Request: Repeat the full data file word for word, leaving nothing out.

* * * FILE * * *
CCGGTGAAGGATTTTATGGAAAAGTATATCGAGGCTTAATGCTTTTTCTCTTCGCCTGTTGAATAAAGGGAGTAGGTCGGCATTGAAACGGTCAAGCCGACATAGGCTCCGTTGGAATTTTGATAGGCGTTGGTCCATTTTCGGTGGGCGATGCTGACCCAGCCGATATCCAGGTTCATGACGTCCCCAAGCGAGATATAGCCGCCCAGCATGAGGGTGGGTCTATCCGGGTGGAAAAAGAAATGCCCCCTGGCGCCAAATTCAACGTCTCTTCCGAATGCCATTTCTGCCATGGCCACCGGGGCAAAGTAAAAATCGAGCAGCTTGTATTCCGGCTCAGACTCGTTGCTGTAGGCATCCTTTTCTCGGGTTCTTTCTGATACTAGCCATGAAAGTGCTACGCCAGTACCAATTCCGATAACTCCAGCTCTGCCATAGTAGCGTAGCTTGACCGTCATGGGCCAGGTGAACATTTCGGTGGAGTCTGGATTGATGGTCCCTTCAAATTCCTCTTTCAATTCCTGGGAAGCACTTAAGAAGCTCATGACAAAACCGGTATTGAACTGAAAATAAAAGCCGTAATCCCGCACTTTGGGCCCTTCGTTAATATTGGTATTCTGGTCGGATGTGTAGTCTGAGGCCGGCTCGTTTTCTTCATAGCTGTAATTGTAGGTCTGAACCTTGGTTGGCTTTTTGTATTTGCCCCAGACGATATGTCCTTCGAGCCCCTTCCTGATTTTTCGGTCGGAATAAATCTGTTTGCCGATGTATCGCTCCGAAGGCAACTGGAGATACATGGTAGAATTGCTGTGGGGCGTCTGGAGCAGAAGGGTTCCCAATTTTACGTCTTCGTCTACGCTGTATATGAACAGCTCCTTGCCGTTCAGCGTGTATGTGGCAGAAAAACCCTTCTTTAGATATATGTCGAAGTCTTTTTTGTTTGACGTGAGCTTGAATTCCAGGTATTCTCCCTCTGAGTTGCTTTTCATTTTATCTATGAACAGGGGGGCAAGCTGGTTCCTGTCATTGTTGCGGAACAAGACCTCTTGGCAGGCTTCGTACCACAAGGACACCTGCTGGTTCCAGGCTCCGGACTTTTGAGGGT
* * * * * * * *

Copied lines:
CCGGTGAAGGATTTTATGGAAAAGTATATCGAGGCTTAATGCTTTTTCTCTTCGCCTGTTGAATAAAGGGAGTAGGTCGGCATTGAAACGGTCAAGCCGACATAGGCTCCGTTGGAATTTTGATAGGCGTTGGTCCATTTTCGGTGGGCGATGCTGACCCAGCCGATATCCAGGTTCATGACGTCCCCAAGCGAGATATAGCCGCCCAGCATGAGGGTGGGTCTATCCGGGTGGAAAAAGAAATGCCCCCTGGCGCCAAATTCAACGTCTCTTCCGAATGCCATTTCTGCCATGGCCACCGGGGCAAAGTAAAAATCGAGCAGCTTGTATTCCGGCTCAGACTCGTTGCTGTAGGCATCCTTTTCTCGGGTTCTTTCTGATACTAGCCATGAAAGTGCTACGCCAGTACCAATTCCGATAACTCCAGCTCTGCCATAGTAGCGTAGCTTGACCGTCATGGGCCAGGTGAACATTTCGGTGGAGTCTGGATTGATGGTCCCTTCAAATTCCTCTTTCAATTCCTGGGAAGCACTTAAGAAGCTCATGACAAAACCGGTATTGAACTGAAAATAAAAGCCGTAATCCCGCACTTTGGGCCCTTCGTTAATATTGGTATTCTGGTCGGATGTGTAGTCTGAGGCCGGCTCGTTTTCTTCATAGCTGTAATTGTAGGTCTGAACCTTGGTTGGCTTTTTGTATTTGCCCCAGACGATATGTCCTTCGAGCCCCTTCCTGATTTTTCGGTCGGAATAAATCTGTTTGCCGATGTATCGCTCCGAAGGCAACTGGAGATACATGGTAGAATTGCTGTGGGGCGTCTGGAGCAGAAGGGTTCCCAATTTTACGTCTTCGTCTACGCTGTATATGAACAGCTCCTTGCCGTTCAGCGTGTATGTGGCAGAAAAACCCTTCTTTAGATATATGTCGAAGTCTTTTTTGTTTGACGTGAGCTTGAATTCCAGGTATTCTCCCTCTGAGTTGCTTTTCATTTTATCTATGAACAGGGGGGCAAGCTGGTTCCTGTCATTGTTGCGGAACAAGACCTCTTGGCAGGCTTCGTACCACAAGGACACCTGCTGGTTCCAGGCTCCGGACTTTTGAGGGT